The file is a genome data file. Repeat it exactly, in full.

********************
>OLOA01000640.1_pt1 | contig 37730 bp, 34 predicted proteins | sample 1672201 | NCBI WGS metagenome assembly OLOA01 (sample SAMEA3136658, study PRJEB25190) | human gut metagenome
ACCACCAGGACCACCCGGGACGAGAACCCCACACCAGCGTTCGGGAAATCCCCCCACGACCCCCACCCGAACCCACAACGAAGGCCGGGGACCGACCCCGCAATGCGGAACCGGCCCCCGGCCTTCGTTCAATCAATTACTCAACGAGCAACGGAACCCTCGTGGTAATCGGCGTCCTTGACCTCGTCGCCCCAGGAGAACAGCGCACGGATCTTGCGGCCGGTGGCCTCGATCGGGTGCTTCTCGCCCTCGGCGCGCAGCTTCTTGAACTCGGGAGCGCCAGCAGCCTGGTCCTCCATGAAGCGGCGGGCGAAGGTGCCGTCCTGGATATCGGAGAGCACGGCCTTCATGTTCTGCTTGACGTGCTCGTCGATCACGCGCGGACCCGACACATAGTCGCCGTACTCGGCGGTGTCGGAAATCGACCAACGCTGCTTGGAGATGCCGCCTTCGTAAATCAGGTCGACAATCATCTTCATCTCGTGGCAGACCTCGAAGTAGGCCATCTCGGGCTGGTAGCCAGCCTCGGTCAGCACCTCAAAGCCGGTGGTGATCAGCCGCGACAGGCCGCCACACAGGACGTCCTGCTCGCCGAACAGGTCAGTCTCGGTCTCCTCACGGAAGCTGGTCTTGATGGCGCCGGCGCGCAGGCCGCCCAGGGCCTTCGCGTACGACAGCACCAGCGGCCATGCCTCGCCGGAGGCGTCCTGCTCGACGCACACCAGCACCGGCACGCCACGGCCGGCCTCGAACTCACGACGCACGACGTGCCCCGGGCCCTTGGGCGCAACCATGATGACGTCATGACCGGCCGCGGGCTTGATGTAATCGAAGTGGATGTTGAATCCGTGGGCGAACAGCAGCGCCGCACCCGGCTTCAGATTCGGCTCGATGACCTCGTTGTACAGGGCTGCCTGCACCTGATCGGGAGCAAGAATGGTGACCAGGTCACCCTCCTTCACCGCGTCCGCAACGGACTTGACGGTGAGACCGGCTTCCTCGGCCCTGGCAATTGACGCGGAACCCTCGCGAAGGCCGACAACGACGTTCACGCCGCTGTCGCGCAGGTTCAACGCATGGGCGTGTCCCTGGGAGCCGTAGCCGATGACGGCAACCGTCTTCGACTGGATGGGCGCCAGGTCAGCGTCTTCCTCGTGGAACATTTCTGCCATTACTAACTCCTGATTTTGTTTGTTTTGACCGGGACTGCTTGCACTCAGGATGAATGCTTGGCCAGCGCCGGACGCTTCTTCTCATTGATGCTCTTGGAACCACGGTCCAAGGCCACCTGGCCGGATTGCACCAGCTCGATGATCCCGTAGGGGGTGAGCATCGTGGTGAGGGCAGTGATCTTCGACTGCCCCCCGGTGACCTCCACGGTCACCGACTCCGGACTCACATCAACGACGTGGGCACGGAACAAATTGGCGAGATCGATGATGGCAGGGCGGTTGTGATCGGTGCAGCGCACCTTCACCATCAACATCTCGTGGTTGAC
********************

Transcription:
>OLOA01000640.1_pt1 | contig 37730 bp, 34 predicted proteins | sample 1672201 | NCBI WGS metagenome assembly OLOA01 (sample SAMEA3136658, study PRJEB25190) | human gut metagenome
ACCACCAGGACCACCCGGGACGAGAACCCCACACCAGCGTTCGGGAAATCCCCCCACGACCCCCACCCGAACCCACAACGAAGGCCGGGGACCGACCCCGCAATGCGGAACCGGCCCCCGGCCTTCGTTCAATCAATTACTCAACGAGCAACGGAACCCTCGTGGTAATCGGCGTCCTTGACCTCGTCGCCCCAGGAGAACAGCGCACGGATCTTGCGGCCGGTGGCCTCGATCGGGTGCTTCTCGCCCTCGGCGCGCAGCTTCTTGAACTCGGGAGCGCCAGCAGCCTGGTCCTCCATGAAGCGGCGGGCGAAGGTGCCGTCCTGGATATCGGAGAGCACGGCCTTCATGTTCTGCTTGACGTGCTCGTCGATCACGCGCGGACCCGACACATAGTCGCCGTACTCGGCGGTGTCGGAAATCGACCAACGCTGCTTGGAGATGCCGCCTTCGTAAATCAGGTCGACAATCATCTTCATCTCGTGGCAGACCTCGAAGTAGGCCATCTCGGGCTGGTAGCCAGCCTCGGTCAGCACCTCAAAGCCGGTGGTGATCAGCCGCGACAGGCCGCCACACAGGACGTCCTGCTCGCCGAACAGGTCAGTCTCGGTCTCCTCACGGAAGCTGGTCTTGATGGCGCCGGCGCGCAGGCCGCCCAGGGCCTTCGCGTACGACAGCACCAGCGGCCATGCCTCGCCGGAGGCGTCCTGCTCGACGCACACCAGCACCGGCACGCCACGGCCGGCCTCGAACTCACGACGCACGACGTGCCCCGGGCCCTTGGGCGCAACCATGATGACGTCATGACCGGCCGCGGGCTTGATGTAATCGAAGTGGATGTTGAATCCGTGGGCGAACAGCAGCGCCGCACCCGGCTTCAGATTCGGCTCGATGACCTCGTTGTACAGGGCTGCCTGCACCTGATCGGGAGCAAGAATGGTGACCAGGTCACCCTCCTTCACCGCGTCCGCAACGGACTTGACGGTGAGACCGGCTTCCTCGGCCCTGGCAATTGACGCGGAACCCTCGCGAAGGCCGACAACGACGTTCACGCCGCTGTCGCGCAGGTTCAACGCATGGGCGTGTCCCTGGGAGCCGTAGCCGATGACGGCAACCGTCTTCGACTGGATGGGCGCCAGGTCAGCGTCTTCCTCGTGGAACATTTCTGCCATTACTAACTCCTGATTTTGTTTGTTTTGACCGGGACTGCTTGCACTCAGGATGAATGCTTGGCCAGCGCCGGACGCTTCTTCTCATTGATGCTCTTGGAACCACGGTCCAAGGCCACCTGGCCGGATTGCACCAGCTCGATGATCCCGTAGGGGGTGAGCATCGTGGTGAGGGCAGTGATCTTCGACTGCCCCCCGGTGACCTCCACGGTCACCGACTCCGGACTCACATCAACGACGTGGGCACGGAACAAATTGGCGAGATCGATGATGGCAGGGCGGTTGTGATCGGTGCAGCGCACCTTCACCATCAACATCTCGTGGTTGAC